Oregon's defense had better get its act together in a hurry or the Ducks could be in a world of hurt and will not contend for a Pac-12 championship.
So far, the defense grades out at a D-minus. At best.
Oregon through three games has not demonstrated marked improvement on defense over last year's dismal showing that led to the demotion of former defensive coordinator Don Pellum and to the hiring of Brady Hoke, who has installed the 4-3 defense after jettisoning the 3-4.
The Ducks, after blowing a fourth-quarter lead to lose 35-32 at No. 20 Nebraska on Saturday, rank 84th in the nation in scoring defense (29.7 points per game) and 82nd in total defense (402.7 yards per game), and that's after playing arguably the weakest three-game stretch on their schedule.
Hoke said Thursday that his unit is still working on mastering fundamental elements of playing defense such as being more aggressive against the run.
"We get guys off blocks," he said. "We've got to be more impactful at the point of impact."
Oregon didn't do that all too well against Nebraska on the Cornhuskers' final drive. The Ducks' offense marched 97 yards to give Oregon a 32-28 lead only to then watch Oregon's defense surrender an 80-yard scoring drive on 11 plays to lose the game.
No offense to Nebraska, but its offense has nothing on Oregon's next five opponents. The Ducks' next face five of the top 26 scoring offenses in the country starting with Colorado (3-0) at home Saturday afternoon. Here is a look at what lay ahead on Oregon's schedule.
- Colorado: 26th in total offense (500 yards per game), 20th in scoring (42.7).
- At Washington State: 20th in total offense (514.7), 26th in scoring (42.0).
- Washington: 61st in total offense (423), eighth in scoring (49.3).
- At California: No. 3 in total offense (580.3), 10th in scoring (47.0).
- Arizona State: 17th in total offense (525.7), ninth in scoring (48.0).
Oregon's offense is on point, even with a young offensive line and new quarterback. The Ducks rank 19th in scoring (43.0) and 10th in total offense (545.3). The Ducks might need every bit of their offensive prowess in order to win against their next five opponents.
There have been signs of some improvement on defense over last season. Then again, how could the Ducks not have improved over last year when the defense ranked 115th in scoring defense and 116th in total defense. However, UO played stronger offenses to begin last season starting with Eastern Washington, a far tougher FCS opponent than UC Davis.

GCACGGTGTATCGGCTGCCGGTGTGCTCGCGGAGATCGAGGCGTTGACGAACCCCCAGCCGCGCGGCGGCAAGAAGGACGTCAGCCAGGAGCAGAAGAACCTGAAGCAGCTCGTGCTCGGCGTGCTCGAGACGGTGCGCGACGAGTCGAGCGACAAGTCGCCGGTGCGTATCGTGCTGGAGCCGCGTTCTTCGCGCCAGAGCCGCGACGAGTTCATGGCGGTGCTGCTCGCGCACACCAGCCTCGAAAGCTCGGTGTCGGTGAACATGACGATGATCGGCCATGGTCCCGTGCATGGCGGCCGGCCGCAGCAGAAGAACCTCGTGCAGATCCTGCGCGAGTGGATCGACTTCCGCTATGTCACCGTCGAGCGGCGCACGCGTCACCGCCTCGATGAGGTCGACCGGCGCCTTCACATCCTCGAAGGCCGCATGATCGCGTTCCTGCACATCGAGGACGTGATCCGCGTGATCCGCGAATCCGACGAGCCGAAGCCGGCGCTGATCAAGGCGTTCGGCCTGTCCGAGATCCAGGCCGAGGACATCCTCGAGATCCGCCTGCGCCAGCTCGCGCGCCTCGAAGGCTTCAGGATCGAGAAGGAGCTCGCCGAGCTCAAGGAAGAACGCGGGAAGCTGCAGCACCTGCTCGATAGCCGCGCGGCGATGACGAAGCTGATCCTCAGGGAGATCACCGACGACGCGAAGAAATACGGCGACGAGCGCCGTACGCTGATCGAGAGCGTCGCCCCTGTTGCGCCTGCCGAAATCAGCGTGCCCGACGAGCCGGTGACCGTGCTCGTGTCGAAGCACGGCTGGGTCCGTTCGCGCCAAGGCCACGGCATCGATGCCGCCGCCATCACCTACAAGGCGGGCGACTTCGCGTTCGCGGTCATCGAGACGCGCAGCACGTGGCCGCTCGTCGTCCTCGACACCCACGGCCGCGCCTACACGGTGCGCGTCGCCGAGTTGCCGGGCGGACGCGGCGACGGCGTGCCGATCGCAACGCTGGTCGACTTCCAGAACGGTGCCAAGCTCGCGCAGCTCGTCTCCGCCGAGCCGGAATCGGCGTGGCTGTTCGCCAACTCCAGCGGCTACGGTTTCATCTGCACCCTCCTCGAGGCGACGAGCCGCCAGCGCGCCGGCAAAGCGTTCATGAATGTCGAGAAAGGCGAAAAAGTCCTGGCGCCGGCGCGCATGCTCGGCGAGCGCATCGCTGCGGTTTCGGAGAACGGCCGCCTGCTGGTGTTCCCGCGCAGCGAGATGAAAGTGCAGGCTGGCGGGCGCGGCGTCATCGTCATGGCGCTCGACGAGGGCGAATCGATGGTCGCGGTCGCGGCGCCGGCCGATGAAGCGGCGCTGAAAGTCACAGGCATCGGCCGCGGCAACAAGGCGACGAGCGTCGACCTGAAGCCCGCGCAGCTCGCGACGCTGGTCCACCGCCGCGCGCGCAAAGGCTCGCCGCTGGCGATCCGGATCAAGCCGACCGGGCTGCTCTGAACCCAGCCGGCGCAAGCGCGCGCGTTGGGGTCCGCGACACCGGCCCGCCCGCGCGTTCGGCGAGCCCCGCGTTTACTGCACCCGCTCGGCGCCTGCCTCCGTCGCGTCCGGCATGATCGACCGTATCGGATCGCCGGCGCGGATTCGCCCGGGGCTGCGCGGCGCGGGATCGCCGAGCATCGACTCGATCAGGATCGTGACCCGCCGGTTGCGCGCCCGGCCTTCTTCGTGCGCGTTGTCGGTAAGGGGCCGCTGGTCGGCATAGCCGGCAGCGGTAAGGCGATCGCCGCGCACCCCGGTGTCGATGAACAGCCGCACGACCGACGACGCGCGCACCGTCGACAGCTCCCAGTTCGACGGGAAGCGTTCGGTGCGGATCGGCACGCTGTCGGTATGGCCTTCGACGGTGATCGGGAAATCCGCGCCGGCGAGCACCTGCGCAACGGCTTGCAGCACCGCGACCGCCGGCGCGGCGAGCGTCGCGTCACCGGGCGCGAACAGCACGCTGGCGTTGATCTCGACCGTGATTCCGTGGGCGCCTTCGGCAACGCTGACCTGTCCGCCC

To get a further idea of where Oregon's defense sits, consider that No. 8 Washington has allowed 10 points per game, No. 7 Stanford has allowed 11.5, Utah has given up 12, Oregon State is allowing just18.5 and Colorado had given up 19.7. Of course, strength of opponents vary by team, but Oregon has played just one strong team, Nebraska.
Virginia, Oregon's second opponent this season, ranks 118th in scoring offense (18.7), 97th in total offense (357) and 109th in rushing offense (123.7). Yet the Cavaliers put up 26 points, 388 total yards and 193 rushing yards during a 44-26 loss at Oregon.
To be fair, Oregon is very much a defense in transition with six new front-seven starters. Plus, the injury bug has hit. Starting linebackers Troy Dye and A.J. Hotchkins have missed time. Plus, there's already been juggling going on in the secondary, which battled injuries and inconsistency last season.
Hoke deserves time to rebuild the defense and next year's unit should be stronger with the expected return of as many as 10 starters.
However, linebackers coach and former defensive coordinator Don Pellum wasn't given the benefit of the doubt when last year's defensive secondary had three new starters who clearly weren't ready for the responsibility and routinely got lit up by opposing quarterbacks. Pellum's demotion came despite his defense performing well in 2014 when the Ducks allowed 23.5 points per game while working their way to the national championship game.
Pellum took the fall for 2015, but as we're seeing, even an experienced former head coach with a defensive background like Hoke is struggling with having many inexperienced players and dealing with the pressure placed on the defense by Oregon's fast-paced offense.
All of those issues, and an improved but still developing secondary with as many as eight players in rotation, will be further exposed by Pac-12 opponents.
Colorado is up first. Its star quarterback, Sefo Liufau is a game-time decision with an ankle injury suffered at Michigan, according to coach Mike MacIntyre. If he plays, the Ducks could be in serious jeopardy of losing. Liufau threw for 246 yards and three touchdowns at Michigan before going down.
"The've played real well," Hoke said of Colorado. "They've hit a lot of big plays. That's what they do."
So far, what Oregon doesn't do is stop opposing offenses. That had better change or the Ducks' bid for a Pac-12 title could end within the next five weeks.